Archive - Apr 2018

Archive - Apr 2018

April 16th

Acting on the Call

On June 6-7, 2015, at the Utstein Abbey near Stavanger, Norway, 36 Emergency Medical Services (EMS) leaders, researchers, and experts from throughout the world convened to address the challenge of how to increase community cardiac arrest survival and how to achieve implementation of best practices and worthwhile programs.

The attendees called for the establishment of a Global Resuscitation Alliance (GRA) and issued a report laying out ten programs to improve survival and ten steps to achieve successful implementation. The GRA expands internationally the reach and utility of the Resuscitation Academy concept developed in King County, Seattle since 2008. Such a global effort will promote best practices and offer help with implementation to countless communities.

Abbott Releases Planned Updates for Implantable Cardiac Devices

The FDA announced a firmware update to certain Abbott (formerly St. Jude Medical) implantable cardioverter-defibrillators and cardiac resynchronization therapy defibrillators with radiofrequency capabilities for home monitoring. The update, which must be done in the physician's office, addresses cybersecurity and rapid battery depletion.

ABBOTT PARK, IL--Abbott is releasing the latest in its planned series of cybersecurity and battery performance alert updates: a firmware upgrade to further strengthen the security and enhance the performance of certain high-voltage implantable cardiac devices. This series of updates began with Abbott’s pacemakers, programmers and remote monitoring systems in 2017.

Adding Youth to the Chain of Survival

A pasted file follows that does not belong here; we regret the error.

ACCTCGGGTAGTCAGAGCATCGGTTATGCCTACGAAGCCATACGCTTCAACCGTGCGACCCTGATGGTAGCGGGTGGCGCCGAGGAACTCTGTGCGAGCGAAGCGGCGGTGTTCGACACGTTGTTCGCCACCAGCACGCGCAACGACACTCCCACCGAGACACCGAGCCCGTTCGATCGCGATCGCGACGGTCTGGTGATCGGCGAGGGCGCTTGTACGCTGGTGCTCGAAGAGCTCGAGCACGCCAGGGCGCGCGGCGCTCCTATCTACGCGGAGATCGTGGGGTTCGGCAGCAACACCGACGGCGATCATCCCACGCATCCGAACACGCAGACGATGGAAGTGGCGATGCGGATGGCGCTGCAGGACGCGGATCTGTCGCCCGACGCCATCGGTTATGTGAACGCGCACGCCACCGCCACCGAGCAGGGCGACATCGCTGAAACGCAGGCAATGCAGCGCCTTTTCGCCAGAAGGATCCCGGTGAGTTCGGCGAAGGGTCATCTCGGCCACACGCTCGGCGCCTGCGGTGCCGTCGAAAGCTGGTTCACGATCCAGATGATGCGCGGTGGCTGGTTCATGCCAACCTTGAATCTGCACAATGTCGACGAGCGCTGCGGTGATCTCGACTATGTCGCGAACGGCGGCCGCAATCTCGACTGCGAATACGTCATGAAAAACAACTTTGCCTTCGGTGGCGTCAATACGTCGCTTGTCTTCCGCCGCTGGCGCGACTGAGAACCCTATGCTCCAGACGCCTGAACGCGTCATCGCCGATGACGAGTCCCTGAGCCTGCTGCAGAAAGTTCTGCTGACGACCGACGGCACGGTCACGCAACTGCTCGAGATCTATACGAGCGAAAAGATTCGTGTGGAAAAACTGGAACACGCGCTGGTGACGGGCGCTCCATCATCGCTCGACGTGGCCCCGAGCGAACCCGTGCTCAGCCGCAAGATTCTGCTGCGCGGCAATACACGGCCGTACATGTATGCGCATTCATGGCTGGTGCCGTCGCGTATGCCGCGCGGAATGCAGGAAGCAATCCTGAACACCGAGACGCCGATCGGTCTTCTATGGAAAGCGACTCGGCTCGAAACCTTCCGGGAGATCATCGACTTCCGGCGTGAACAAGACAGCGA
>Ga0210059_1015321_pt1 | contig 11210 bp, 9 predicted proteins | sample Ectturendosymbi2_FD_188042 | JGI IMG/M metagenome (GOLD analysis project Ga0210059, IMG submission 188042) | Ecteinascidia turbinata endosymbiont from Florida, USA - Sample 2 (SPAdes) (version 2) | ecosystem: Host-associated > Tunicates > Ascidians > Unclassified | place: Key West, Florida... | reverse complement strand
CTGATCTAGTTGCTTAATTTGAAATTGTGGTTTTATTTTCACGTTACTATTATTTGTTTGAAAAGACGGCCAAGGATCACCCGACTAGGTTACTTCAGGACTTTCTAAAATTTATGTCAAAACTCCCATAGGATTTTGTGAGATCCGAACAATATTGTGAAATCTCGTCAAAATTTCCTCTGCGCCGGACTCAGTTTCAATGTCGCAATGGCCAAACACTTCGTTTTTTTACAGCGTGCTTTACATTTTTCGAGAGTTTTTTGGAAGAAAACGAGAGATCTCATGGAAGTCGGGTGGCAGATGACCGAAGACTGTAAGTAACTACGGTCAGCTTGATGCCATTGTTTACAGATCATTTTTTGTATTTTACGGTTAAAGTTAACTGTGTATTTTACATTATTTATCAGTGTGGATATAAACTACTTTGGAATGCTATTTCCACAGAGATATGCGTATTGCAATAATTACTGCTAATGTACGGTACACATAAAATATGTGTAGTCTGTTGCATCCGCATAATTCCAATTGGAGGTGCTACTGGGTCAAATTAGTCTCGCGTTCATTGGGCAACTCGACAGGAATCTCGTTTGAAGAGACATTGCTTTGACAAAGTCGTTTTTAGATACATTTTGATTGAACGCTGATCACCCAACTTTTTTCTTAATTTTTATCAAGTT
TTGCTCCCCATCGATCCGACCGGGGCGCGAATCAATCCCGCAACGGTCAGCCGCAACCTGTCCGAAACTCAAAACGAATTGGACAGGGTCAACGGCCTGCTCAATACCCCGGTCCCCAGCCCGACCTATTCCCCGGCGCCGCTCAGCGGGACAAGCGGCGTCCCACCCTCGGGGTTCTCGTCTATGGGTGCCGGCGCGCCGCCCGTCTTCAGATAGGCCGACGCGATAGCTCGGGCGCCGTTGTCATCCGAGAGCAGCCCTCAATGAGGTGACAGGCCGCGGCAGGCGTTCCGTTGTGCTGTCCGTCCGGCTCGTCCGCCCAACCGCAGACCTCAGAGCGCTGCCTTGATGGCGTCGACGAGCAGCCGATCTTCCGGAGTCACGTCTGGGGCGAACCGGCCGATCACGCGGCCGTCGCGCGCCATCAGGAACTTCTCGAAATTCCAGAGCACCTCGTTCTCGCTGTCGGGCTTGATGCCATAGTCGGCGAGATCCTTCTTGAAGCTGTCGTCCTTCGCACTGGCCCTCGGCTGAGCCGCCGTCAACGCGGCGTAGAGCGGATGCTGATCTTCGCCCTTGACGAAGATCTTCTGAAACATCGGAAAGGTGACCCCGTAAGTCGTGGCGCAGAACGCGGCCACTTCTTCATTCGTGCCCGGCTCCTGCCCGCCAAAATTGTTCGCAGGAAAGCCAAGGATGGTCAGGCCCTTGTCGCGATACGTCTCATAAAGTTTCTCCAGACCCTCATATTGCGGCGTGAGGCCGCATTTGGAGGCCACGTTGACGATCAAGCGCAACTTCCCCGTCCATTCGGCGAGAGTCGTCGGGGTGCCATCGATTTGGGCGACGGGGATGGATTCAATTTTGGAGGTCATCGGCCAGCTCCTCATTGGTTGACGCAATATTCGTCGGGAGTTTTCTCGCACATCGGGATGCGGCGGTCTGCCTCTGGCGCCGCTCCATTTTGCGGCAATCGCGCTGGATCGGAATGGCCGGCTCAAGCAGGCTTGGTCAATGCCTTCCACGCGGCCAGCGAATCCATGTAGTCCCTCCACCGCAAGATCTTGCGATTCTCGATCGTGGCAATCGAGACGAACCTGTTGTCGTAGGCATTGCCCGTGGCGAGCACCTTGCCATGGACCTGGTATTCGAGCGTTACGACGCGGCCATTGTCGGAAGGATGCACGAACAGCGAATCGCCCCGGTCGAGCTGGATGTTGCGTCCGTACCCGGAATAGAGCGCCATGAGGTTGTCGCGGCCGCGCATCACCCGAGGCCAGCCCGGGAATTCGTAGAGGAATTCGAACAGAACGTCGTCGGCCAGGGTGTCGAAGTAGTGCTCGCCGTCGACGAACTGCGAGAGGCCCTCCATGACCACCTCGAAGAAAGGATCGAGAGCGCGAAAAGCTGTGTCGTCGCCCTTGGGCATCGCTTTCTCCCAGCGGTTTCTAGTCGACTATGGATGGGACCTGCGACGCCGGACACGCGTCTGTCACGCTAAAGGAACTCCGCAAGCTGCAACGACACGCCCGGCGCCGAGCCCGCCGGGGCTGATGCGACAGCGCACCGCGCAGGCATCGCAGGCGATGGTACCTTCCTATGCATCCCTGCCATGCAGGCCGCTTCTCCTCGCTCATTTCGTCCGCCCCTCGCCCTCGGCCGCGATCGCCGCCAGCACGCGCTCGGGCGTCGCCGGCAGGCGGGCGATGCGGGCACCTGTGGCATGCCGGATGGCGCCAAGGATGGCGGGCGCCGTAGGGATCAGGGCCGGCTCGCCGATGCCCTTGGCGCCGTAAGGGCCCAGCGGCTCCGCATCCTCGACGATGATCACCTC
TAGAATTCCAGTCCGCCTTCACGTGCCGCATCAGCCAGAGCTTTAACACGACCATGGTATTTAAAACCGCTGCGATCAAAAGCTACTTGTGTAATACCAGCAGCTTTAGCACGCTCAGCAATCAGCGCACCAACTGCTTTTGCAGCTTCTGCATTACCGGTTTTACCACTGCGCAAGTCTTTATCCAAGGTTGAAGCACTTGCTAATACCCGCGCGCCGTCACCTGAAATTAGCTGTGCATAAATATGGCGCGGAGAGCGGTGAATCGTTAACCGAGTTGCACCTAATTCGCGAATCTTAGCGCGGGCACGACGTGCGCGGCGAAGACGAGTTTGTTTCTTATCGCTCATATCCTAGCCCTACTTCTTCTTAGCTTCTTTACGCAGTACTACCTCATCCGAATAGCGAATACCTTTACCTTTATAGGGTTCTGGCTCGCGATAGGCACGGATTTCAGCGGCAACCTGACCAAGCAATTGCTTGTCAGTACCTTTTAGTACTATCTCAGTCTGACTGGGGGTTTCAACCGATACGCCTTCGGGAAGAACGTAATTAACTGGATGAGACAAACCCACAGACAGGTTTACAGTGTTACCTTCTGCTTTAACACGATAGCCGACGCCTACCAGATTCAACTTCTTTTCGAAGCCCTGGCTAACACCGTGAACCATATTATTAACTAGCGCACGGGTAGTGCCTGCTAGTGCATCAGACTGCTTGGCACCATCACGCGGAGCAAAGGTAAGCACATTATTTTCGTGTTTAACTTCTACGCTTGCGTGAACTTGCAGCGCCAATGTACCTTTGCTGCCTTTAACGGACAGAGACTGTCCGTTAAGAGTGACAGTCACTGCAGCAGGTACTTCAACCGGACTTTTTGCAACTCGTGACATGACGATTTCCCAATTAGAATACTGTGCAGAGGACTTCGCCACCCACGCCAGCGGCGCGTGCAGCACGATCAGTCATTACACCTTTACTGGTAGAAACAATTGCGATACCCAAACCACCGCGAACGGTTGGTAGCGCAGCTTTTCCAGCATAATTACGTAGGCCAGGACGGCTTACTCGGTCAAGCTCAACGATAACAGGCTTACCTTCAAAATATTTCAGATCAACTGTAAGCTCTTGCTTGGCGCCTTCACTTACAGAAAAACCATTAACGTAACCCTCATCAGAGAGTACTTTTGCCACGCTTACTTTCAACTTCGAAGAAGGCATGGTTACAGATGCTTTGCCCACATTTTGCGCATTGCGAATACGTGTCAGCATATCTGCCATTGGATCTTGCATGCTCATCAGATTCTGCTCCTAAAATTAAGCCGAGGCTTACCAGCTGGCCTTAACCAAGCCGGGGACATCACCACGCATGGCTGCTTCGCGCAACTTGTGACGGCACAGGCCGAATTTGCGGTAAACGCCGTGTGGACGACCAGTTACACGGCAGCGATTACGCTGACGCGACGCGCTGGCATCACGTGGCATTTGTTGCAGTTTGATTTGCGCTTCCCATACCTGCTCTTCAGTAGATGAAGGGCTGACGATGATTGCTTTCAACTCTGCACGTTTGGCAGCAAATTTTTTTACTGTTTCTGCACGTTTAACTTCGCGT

What if your daughter went to school tomorrow and didn’t come home? She didn’t run away; she was not kidnapped. She collapsed. In Math Class. You get a call from her friend saying she fell out of her seat and was shaking on the floor, and now she is not moving, and not breathing. They called 911 and help is on the way. No one in her class knows how to do cardiopulmonary resuscitation (CPR), and the school nurse is out sick. How can this be happening? Doesn’t everyone know CPR? And isn’t there a defibrillator in her school? You rush to the school. The ambulance has just arrived and the emergency medical technicians are trying to revive her. But it is too late.

April 15th

Drinking Up to Three Cups of Coffee Per Day May Be Safe, Protective

Caffeine consumption linked to decreased rate of atrial fibrillation, arrhythmias

WASHINGTON, DC--Many clinicians advise patients with atrial or ventricular arrhythmias to avoid caffeinated beverages, but recent research has shown that coffee and tea are safe and can reduce the frequency of arrhythmias, according to a review published today in JACC: Clinical Electrophysiology.  

April 12th

Survivors, Family Members and Others Invited to Participate in Survey About ACCESS Study

Emory University is joining researchers at 20 other hospitals across the country to conduct a study called ACCESS. The co-principal Investigators are Demetris Yannopoulos, MD, of the University of Minnesota and Tom Auferheide, MD, of the Medical College of Wisconsin.

Emory has asked the Sudden Cardiac Arrest Foundation to share information about the study with the Sudden Cardiac Arrest Network, its community of survivors, family members and others, to find out what they think about the study. Community members are invited to take the survey at this link. Responses are due by May 7th.

April 11th

Bereaved Family and Friends Contribute to Sudden Cardiac Arrest Foundation in Memory of Venkatesh Veeravalli